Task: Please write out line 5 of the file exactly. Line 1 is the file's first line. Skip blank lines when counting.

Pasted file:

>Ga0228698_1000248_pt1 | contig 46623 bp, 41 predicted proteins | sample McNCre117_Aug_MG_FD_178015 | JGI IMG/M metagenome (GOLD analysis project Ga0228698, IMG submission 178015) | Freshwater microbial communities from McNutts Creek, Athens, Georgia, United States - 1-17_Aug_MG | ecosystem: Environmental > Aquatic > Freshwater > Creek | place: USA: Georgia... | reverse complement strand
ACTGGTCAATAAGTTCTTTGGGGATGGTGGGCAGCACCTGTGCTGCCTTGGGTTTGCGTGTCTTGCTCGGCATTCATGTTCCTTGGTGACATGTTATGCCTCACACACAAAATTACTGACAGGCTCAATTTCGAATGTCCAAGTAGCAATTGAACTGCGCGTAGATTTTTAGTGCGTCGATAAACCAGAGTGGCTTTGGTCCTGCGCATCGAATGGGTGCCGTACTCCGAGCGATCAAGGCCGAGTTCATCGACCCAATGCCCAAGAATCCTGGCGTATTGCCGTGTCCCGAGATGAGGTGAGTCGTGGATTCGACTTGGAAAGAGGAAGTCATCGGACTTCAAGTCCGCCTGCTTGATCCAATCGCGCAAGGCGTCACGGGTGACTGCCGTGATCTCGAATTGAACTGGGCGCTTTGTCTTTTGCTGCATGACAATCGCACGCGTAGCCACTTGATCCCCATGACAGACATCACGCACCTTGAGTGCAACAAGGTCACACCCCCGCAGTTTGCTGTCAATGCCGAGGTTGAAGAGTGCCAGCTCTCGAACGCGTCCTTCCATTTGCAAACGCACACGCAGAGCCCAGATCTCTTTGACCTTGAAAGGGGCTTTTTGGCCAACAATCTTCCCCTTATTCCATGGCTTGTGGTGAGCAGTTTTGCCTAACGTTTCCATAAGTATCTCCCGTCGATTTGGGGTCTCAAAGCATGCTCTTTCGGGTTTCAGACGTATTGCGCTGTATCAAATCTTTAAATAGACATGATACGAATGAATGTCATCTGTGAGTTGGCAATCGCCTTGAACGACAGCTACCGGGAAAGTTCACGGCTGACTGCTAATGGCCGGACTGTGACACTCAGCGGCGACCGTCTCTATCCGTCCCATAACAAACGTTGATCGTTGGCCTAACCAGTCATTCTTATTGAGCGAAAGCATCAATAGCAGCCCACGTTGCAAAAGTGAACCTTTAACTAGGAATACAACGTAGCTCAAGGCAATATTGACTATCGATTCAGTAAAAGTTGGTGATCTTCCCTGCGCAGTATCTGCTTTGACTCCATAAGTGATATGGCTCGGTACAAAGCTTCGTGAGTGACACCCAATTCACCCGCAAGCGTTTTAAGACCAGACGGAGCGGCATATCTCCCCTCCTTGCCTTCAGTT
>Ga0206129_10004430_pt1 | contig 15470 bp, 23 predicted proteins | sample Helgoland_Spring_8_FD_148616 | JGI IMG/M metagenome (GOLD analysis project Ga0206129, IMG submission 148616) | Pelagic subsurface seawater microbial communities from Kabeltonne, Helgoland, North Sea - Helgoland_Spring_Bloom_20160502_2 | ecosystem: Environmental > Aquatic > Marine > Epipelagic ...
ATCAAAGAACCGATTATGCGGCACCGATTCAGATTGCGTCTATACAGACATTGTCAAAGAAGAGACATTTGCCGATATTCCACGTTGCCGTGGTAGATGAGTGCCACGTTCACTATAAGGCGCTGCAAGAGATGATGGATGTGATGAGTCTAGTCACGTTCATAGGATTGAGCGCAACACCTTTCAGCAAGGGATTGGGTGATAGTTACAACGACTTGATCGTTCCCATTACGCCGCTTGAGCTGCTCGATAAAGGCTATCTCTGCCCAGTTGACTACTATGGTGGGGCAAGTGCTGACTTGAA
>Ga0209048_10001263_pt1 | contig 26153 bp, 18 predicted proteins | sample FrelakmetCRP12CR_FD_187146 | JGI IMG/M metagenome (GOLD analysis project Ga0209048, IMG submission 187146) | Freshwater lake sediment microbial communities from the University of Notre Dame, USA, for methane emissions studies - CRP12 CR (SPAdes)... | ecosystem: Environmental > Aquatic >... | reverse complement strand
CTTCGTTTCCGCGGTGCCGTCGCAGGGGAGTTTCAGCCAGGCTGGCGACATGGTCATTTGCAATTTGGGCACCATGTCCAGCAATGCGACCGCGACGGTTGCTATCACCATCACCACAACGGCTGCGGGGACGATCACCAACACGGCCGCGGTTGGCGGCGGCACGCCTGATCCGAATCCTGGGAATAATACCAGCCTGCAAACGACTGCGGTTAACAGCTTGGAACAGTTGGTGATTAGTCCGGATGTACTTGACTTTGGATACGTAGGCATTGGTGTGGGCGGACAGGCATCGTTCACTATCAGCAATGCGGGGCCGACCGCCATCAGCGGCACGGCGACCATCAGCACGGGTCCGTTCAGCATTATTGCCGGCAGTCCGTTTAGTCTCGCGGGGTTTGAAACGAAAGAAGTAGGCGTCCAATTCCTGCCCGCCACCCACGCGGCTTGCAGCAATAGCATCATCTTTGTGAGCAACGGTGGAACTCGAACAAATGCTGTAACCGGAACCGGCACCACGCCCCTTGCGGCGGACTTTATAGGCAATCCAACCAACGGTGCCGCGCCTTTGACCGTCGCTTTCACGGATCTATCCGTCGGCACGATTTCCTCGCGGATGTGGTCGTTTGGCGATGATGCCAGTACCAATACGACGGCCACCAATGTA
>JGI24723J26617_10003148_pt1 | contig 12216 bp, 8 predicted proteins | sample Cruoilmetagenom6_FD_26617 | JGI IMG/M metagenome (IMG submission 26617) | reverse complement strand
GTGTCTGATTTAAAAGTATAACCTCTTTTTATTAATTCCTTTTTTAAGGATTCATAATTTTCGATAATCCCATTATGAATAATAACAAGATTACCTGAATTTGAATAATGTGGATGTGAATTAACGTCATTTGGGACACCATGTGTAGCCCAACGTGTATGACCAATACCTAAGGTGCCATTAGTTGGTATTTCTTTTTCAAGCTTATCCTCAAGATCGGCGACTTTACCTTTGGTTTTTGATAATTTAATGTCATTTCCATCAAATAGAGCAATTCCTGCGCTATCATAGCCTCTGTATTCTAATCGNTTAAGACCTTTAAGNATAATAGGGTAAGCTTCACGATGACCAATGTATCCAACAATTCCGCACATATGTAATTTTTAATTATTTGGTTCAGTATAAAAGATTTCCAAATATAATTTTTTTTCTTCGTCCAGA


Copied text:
>Ga0209048_10001263_pt1 | contig 26153 bp, 18 predicted proteins | sample FrelakmetCRP12CR_FD_187146 | JGI IMG/M metagenome (GOLD analysis project Ga0209048, IMG submission 187146) | Freshwater lake sediment microbial communities from the University of Notre Dame, USA, for methane emissions studies - CRP12 CR (SPAdes)... | ecosystem: Environmental > Aquatic >... | reverse complement strand